Legal and pharmaceutical production of high CBD, or Cannabidiol, hemp flower poses several challenges for its growers, processors, and manufacturers. Production and processing require precise growing conditions, soil fertility, and testing procedures. Likewise, failure to follow those through can result in the production exceeding the permissible level (for instance 0.3% CBD).
There is no consistency in the amount or quality of the Cannabidiol in the flower. It may be a mixture of several elements including hemp oil, starch, sterol, fatty acids, and other plant compounds.
Most of the Cannabidiol in cannabis is produced by conventional breeding techniques and cultivars. Most of the plant material used for making cannabis comes from genetically edited selections of cannabis plants and stocks. Many of the world’s most commonly used medicines, including aspirin and chemotherapy drugs, contain the synthetic form of cannabidiol, which is derived from the hemp plant. Many of the industrial uses for Cannabidiol focus on the pharmaceutical industry, where it has been used to develop over-the-counter prescription drugs including Marinol and Zyban.
The United States government, in addition to approving the use of the synthetic form of Cannabidiol, also authorized the use of industrial hemp flower for therapeutic purposes. The FDA has yet to approve the use of the synthetic form as a prescription drug. However, since the FDA itself allows the use of industrial hemp flowers for medical purposes, there is no reason to exclude the use of the plant from dietary supplements and/or cosmetics.
The United States National Institute on Drug Abuse notes, “There is strong evidence that the ingestion of plant products, even those that are not psychoactive, has significant therapeutic benefits for chronic illnesses like cancer and HIV/AIDS.” Additionally, the National Institute on Drug Abuse notes that the therapeutic benefits of the plant “probably do not reflect the claims of [a similar study] published in 1996.”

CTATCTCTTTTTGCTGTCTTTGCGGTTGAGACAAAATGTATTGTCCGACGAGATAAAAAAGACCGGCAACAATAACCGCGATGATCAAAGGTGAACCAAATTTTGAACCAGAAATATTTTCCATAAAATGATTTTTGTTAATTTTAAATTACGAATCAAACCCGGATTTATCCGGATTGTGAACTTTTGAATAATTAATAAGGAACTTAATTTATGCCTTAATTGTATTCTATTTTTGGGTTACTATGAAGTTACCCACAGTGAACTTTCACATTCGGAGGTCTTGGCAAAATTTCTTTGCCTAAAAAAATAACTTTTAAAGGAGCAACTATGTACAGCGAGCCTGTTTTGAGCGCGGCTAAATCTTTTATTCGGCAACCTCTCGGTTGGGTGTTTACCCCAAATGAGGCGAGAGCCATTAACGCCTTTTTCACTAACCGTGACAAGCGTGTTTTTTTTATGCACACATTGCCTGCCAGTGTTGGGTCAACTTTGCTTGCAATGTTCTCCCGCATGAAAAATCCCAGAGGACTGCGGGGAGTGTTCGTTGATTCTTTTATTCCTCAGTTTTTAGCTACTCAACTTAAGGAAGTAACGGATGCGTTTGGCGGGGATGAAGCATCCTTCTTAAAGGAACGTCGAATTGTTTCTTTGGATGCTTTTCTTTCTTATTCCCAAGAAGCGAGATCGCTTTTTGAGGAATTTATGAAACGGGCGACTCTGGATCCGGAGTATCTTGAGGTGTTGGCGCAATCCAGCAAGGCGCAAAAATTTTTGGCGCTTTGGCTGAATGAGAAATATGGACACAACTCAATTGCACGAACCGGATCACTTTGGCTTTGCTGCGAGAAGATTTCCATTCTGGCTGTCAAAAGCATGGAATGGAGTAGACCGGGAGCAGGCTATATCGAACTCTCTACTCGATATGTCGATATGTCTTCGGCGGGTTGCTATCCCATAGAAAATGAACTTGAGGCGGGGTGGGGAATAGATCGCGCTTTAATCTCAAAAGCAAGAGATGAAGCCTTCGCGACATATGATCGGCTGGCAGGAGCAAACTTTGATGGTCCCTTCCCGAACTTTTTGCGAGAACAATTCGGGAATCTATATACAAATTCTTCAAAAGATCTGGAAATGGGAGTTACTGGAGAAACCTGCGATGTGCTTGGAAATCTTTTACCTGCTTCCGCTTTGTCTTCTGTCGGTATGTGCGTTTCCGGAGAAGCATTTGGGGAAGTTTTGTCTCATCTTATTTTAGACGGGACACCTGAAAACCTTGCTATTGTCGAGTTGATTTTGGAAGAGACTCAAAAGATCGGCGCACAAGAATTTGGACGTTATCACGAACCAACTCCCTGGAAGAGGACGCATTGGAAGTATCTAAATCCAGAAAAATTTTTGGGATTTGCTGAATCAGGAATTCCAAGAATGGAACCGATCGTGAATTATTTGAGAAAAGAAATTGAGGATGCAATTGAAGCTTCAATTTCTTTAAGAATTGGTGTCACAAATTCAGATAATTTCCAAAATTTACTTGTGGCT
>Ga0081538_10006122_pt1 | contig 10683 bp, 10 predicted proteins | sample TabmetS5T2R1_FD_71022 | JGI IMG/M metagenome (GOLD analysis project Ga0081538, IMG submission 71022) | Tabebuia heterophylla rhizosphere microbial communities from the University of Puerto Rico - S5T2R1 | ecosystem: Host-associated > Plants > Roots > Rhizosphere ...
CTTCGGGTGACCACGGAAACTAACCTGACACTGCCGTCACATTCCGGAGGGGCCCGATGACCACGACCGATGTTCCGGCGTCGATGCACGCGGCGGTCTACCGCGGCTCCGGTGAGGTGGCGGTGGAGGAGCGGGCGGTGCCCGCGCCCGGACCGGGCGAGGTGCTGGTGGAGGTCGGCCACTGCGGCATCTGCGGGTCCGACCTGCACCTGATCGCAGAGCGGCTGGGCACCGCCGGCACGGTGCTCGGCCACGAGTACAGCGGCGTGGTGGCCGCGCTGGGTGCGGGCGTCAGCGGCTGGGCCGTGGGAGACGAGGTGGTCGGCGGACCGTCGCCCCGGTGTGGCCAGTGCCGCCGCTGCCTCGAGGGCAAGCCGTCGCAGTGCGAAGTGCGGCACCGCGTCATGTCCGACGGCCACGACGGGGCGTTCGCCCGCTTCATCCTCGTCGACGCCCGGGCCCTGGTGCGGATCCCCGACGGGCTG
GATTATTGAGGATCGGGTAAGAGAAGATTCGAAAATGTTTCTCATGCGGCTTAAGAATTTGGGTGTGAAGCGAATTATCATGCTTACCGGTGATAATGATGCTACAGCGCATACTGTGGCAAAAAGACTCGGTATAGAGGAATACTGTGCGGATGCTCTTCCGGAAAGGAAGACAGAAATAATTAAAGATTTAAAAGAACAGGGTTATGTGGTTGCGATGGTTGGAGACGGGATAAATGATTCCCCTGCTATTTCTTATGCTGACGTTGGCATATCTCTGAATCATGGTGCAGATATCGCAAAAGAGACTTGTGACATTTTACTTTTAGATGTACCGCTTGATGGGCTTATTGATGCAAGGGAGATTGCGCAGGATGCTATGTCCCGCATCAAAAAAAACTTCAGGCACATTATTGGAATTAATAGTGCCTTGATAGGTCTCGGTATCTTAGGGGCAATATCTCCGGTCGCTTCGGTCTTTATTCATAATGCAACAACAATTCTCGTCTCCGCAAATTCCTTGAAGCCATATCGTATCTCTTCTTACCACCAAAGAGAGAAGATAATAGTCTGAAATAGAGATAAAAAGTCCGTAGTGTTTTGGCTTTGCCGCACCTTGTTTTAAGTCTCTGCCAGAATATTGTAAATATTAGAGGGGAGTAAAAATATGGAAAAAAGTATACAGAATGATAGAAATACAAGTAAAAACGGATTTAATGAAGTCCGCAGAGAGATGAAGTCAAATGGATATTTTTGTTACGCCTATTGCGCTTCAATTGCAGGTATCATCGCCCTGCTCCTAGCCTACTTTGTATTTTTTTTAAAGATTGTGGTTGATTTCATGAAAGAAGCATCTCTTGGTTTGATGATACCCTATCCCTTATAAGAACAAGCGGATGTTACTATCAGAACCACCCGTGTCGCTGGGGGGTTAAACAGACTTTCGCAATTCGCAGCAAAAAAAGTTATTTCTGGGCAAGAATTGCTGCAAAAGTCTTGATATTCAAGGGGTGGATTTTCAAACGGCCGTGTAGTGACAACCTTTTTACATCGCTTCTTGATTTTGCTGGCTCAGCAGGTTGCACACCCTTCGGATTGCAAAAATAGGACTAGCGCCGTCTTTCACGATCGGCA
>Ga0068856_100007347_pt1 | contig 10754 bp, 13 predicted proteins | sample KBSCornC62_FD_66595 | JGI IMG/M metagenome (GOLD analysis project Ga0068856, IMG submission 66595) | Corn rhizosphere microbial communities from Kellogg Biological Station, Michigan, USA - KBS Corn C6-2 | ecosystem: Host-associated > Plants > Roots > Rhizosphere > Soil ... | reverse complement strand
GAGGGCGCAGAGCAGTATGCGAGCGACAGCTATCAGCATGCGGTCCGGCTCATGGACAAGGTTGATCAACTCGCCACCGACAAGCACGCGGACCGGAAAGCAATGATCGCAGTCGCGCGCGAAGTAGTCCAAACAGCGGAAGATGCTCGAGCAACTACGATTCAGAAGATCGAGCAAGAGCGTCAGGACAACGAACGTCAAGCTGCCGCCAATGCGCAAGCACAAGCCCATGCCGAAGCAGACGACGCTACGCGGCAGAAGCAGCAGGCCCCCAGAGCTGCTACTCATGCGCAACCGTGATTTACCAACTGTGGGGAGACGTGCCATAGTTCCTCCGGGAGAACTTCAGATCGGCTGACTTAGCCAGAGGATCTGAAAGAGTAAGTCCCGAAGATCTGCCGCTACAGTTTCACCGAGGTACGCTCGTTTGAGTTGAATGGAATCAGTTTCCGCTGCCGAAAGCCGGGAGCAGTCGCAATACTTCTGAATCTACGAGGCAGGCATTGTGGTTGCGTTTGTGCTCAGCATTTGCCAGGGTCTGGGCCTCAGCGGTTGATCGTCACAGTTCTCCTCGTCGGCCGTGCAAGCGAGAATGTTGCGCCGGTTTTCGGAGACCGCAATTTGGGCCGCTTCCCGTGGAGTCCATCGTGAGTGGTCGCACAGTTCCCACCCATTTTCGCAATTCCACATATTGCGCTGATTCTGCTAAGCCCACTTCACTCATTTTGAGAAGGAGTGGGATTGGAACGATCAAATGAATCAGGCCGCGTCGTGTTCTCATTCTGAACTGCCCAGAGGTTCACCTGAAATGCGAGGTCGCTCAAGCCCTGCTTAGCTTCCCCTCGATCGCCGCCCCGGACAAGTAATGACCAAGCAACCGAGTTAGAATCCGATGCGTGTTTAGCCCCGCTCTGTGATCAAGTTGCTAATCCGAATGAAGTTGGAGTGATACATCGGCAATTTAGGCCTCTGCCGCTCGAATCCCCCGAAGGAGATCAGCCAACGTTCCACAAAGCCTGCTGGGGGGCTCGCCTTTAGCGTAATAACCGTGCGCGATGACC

The 1996 study, which involved the consumption of Cannabidiol-rich marijuana, concluded that users “feel a reduction in the intensity and frequency of their negative emotions,” but do not report any increased frequency of “alertness, memory, or concentration.” Though it is unclear whether the subjects had enhanced cognitive abilities, the lack of obvious psychological effects is the first evidence that there are no harmful side effects associated with the consumption of Industrial Hemp flowers.
Likewise, the lack of reported side effects is the first evidence that the therapeutic benefits of the plant can be applied outside of the medical industry. In other words, the lack of reported side effects supports the potential use of Industrial Hemp for therapeutic purposes.
About the endocannabinoid system (the part of the brain that coordinates the physical functions of the human body), recent studies indicate that high CBD levels may prevent the harmful consequences of long-term use of recreational drugs like alcohol and marijuana. Specifically, Cannabidiol, a component of the industrial hemp flower, has been found to bind with the CB1 receptor, which is located in the brain’s “reward center” and is responsible for the sensation of “desire, motivation, and pleasure,” according to the National Institute on Drug Abuse.
While the medical community is beginning to take notice of the benefits of High CBG Hemp Flower, there is still an ongoing debate over whether the plant should be classified as marijuana or hemp instead of cannabis, because it contains more than just THC, the chemical compound that makes pot-smoking addictive. The United States government has yet to make any definitive statements on the matter. Currently, the only way to legally acquire the plant is through growing it yourself at home or through a commercial provider who specializes in providing the “plant-based” product.